World in View: Can Poland overcome its reactionary history?

January 7, 2024

by Eugene Walker

After eight years of ultra-nationalist, reactionary rule, Poland’s Law and Justice Party (Polish: Prawo i Sprawiedliwość, PiS) was defeated in parliamentary elections. More than 74% of the electorate voted, a new record. Will a more liberal, representative government be able to reverse the near dictatorial rule of the extreme right? Two areas of Poland’s recent practice will be key: women’s rights, particularly the right to abortion, and LGBTQ+ rights.


Andrzej Duda (PiS), Poland president until 2025. Photo: Piotr Drabik, CC BY-SA 2.0 DEED

PiS carried on a witch hunt against women and doctors in relation to abortion. The ultra-strict abortion law, the worst in the European Union, does not criminalize abortion per se, but goes after anyone who provides or assists in obtaining one. Family members, friends, doctors can all be charged. A number of women have died when doctors decided they could not terminate dangerous pregnancies because of restrictions in the law. Women have been subject to invasive searches when suspected of having an abortion. The new government under Premier Donald Tusk promises to introduce a law granting the right to abortion in the first 12 weeks of pregnancy. But passage is by no means assured.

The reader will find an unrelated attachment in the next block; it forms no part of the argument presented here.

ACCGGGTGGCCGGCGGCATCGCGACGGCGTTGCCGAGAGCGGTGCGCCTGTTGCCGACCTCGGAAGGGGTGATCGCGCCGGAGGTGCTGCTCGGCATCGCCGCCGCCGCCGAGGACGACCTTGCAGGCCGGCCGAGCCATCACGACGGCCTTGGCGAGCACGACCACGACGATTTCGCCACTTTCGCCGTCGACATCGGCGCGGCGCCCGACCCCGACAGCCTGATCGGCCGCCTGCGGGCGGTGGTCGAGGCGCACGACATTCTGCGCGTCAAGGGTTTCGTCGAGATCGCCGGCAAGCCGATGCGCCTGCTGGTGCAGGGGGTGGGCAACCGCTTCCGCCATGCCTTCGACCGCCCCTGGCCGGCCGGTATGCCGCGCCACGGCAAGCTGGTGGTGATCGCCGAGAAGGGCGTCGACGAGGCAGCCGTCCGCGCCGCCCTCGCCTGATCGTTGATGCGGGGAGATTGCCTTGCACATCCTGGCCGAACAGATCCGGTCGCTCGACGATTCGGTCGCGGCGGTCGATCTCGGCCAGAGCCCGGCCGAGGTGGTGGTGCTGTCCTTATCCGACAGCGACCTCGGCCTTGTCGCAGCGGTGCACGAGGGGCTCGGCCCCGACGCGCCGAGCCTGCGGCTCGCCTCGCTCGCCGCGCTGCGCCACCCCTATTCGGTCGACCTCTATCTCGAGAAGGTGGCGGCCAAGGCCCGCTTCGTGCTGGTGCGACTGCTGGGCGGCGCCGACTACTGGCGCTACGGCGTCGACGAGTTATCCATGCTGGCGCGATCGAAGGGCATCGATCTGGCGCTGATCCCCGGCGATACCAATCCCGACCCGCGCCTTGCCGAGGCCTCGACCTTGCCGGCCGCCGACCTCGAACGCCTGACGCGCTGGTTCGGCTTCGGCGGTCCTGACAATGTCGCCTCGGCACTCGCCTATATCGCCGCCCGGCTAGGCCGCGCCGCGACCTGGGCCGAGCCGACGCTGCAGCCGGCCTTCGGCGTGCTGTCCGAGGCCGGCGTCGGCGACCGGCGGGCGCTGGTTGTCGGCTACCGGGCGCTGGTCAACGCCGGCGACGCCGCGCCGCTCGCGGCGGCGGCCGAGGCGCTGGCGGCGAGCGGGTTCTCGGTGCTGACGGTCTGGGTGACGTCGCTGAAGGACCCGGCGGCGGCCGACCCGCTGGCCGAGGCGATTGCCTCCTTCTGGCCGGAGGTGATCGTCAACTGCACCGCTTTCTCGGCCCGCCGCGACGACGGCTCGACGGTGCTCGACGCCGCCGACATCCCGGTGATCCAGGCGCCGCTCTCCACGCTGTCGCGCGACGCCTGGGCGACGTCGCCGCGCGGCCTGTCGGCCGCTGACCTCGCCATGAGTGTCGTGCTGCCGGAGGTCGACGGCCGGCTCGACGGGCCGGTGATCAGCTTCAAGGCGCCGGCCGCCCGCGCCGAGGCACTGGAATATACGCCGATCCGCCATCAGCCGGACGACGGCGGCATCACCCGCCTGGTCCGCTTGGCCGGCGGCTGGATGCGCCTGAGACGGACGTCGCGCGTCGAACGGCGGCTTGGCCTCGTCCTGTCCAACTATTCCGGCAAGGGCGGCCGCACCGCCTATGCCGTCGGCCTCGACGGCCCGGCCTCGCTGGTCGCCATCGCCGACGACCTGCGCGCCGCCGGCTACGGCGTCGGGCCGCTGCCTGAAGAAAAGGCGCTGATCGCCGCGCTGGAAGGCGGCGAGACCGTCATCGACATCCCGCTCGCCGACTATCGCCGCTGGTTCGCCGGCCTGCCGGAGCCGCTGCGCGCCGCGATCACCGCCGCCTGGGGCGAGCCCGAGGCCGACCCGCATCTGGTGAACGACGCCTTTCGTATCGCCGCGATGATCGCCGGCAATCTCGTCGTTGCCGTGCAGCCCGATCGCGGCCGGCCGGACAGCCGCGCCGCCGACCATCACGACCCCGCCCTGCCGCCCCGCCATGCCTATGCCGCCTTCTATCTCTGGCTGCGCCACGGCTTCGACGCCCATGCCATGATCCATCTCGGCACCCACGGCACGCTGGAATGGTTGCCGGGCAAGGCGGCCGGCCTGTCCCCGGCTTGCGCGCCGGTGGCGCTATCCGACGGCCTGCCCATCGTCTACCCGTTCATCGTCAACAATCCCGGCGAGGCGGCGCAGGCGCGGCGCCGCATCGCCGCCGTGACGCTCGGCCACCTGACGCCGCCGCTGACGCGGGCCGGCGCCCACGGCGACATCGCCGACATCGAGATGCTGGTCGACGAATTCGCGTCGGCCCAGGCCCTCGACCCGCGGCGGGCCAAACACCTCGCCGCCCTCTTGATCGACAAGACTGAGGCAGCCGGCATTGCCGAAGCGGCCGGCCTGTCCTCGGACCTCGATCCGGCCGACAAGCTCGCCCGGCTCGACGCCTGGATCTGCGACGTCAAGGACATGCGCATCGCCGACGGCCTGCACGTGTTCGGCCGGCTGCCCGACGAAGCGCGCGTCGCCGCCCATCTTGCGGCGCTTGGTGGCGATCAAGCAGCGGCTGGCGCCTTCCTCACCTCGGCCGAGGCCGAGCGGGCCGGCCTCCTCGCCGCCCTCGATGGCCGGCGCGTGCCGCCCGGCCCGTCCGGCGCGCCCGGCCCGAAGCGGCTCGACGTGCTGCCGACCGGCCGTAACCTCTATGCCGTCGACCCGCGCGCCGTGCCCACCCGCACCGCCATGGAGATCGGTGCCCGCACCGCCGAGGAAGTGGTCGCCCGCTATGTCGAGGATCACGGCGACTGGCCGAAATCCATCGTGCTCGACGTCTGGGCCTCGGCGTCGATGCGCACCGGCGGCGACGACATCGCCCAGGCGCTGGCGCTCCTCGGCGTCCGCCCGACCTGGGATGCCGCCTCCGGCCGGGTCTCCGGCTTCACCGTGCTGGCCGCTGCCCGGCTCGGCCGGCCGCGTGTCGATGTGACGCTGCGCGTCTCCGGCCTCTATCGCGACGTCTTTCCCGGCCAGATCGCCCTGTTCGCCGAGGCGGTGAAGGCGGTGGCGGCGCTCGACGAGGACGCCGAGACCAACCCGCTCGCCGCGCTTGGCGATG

Under PiS, hate speech against LGBTQ+ people was allowed and fighting against so-called “LGBTQ+ ideology” was encouraged. This included municipalities setting up “LGBTQ-free zones.” The new government has pledged to introduce legislation to allow for same-sex civil unions. There are other areas where PiS continues its reign—judicial appointments, and control of the main state television news channel. As well, the president of the country until 2025, Andrzej Duda, is still aligned with PiS.

While the defeat of PiS is to be welcomed, Poland’s future direction is by no means assured. We are far from the kind of radical transformation that the Solidarność (Solidarity) movement initially represented in challenging Poland’s state-capitalist rule in the 1980s.

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